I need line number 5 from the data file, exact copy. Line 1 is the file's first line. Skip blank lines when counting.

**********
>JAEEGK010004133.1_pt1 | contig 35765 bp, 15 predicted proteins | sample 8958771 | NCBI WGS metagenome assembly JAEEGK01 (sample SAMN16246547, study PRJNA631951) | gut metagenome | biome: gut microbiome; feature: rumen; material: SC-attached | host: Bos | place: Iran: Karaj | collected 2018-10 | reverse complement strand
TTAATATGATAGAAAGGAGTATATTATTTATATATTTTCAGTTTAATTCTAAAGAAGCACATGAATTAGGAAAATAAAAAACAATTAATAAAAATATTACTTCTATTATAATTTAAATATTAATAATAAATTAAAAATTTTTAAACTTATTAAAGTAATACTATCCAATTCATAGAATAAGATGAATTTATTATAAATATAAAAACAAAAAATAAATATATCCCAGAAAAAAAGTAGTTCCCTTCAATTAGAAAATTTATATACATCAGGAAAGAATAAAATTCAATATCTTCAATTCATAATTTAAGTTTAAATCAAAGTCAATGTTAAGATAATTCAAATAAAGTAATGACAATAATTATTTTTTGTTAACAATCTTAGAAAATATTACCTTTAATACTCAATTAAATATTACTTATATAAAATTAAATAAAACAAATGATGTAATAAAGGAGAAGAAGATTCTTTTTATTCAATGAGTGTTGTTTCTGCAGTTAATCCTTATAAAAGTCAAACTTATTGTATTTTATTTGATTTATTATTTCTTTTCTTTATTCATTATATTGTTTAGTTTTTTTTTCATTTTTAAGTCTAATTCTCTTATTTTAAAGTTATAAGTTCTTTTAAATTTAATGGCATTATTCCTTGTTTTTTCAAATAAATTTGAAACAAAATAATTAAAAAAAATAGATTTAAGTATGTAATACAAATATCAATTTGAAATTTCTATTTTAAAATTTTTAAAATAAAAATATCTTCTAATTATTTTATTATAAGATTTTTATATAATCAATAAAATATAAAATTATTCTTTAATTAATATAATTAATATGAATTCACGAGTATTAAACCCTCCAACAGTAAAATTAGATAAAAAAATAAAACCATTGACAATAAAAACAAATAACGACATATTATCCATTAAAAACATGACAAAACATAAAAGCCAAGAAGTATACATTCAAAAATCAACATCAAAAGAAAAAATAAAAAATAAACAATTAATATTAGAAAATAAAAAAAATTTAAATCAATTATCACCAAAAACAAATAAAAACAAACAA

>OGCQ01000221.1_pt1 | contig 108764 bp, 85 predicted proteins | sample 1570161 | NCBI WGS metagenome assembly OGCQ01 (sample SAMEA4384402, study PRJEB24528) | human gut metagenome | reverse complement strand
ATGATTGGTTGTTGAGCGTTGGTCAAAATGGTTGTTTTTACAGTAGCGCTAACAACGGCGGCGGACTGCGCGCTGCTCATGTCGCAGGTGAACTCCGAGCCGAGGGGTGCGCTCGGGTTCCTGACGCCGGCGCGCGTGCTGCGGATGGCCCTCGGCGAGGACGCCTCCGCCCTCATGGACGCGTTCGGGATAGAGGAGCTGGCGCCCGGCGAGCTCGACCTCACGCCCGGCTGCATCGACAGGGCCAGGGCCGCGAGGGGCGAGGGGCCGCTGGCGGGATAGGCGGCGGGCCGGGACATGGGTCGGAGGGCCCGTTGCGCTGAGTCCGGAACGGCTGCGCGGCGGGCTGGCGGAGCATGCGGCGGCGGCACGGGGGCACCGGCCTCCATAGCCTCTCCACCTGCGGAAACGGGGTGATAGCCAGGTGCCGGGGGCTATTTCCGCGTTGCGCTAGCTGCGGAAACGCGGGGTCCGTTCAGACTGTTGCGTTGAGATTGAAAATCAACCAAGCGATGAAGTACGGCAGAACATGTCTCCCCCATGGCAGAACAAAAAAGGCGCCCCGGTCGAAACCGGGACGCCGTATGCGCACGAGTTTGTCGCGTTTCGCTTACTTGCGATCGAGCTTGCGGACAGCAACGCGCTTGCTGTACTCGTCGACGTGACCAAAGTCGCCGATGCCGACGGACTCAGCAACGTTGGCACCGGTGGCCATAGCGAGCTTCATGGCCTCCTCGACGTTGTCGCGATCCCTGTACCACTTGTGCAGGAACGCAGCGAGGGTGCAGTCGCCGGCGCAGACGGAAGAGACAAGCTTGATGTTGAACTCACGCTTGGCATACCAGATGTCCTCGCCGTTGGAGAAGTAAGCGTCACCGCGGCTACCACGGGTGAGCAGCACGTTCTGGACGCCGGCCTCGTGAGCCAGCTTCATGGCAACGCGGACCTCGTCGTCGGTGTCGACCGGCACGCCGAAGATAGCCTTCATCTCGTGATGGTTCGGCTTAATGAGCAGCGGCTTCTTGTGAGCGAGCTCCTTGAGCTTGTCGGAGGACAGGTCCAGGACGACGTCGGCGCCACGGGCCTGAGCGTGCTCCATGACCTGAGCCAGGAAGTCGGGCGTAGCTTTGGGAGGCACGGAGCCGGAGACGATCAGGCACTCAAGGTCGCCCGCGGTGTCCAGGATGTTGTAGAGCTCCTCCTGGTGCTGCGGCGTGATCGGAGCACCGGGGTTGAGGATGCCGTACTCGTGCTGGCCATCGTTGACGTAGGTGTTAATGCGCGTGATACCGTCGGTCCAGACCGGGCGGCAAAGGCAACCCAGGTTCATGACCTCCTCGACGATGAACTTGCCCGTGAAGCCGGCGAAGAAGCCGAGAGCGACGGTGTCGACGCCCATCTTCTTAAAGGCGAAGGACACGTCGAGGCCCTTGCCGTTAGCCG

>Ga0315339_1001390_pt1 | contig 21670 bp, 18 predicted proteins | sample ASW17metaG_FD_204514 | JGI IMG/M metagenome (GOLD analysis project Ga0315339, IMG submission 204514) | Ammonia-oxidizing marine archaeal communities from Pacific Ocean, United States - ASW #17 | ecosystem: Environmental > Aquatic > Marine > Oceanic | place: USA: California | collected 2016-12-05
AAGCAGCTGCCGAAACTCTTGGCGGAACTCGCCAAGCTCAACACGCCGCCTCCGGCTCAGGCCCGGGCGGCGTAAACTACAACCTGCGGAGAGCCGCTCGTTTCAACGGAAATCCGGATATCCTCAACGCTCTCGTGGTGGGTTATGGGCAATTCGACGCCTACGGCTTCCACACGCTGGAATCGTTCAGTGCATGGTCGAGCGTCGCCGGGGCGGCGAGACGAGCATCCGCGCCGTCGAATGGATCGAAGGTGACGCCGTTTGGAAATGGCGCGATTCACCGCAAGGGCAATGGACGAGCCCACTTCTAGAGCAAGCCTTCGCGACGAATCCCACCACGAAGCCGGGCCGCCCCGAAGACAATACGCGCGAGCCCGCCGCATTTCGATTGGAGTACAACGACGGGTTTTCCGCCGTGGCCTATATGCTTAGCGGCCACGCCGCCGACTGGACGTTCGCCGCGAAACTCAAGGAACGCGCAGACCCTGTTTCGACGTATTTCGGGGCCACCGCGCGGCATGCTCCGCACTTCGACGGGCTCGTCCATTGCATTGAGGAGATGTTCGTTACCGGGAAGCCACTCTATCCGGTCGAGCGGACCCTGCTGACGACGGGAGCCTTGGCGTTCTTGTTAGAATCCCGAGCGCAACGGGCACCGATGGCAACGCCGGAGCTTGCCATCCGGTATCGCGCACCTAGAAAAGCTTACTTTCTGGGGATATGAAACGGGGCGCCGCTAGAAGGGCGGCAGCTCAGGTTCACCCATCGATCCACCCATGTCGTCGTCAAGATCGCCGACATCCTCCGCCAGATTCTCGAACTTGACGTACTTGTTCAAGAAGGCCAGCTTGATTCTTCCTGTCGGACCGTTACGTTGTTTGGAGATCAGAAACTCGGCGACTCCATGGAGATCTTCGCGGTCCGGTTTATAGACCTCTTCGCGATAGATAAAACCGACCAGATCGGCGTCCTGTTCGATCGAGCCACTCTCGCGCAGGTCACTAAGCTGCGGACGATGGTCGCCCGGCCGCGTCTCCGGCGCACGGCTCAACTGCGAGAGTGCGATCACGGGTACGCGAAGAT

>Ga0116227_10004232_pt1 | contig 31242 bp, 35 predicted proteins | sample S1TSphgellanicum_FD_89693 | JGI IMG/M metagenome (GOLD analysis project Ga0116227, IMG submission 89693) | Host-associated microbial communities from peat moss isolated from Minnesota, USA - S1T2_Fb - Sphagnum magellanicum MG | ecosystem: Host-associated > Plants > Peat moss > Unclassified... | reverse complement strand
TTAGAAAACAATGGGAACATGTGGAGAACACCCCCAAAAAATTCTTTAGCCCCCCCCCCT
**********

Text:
>Ga0315339_1001390_pt1 | contig 21670 bp, 18 predicted proteins | sample ASW17metaG_FD_204514 | JGI IMG/M metagenome (GOLD analysis project Ga0315339, IMG submission 204514) | Ammonia-oxidizing marine archaeal communities from Pacific Ocean, United States - ASW #17 | ecosystem: Environmental > Aquatic > Marine > Oceanic | place: USA: California | collected 2016-12-05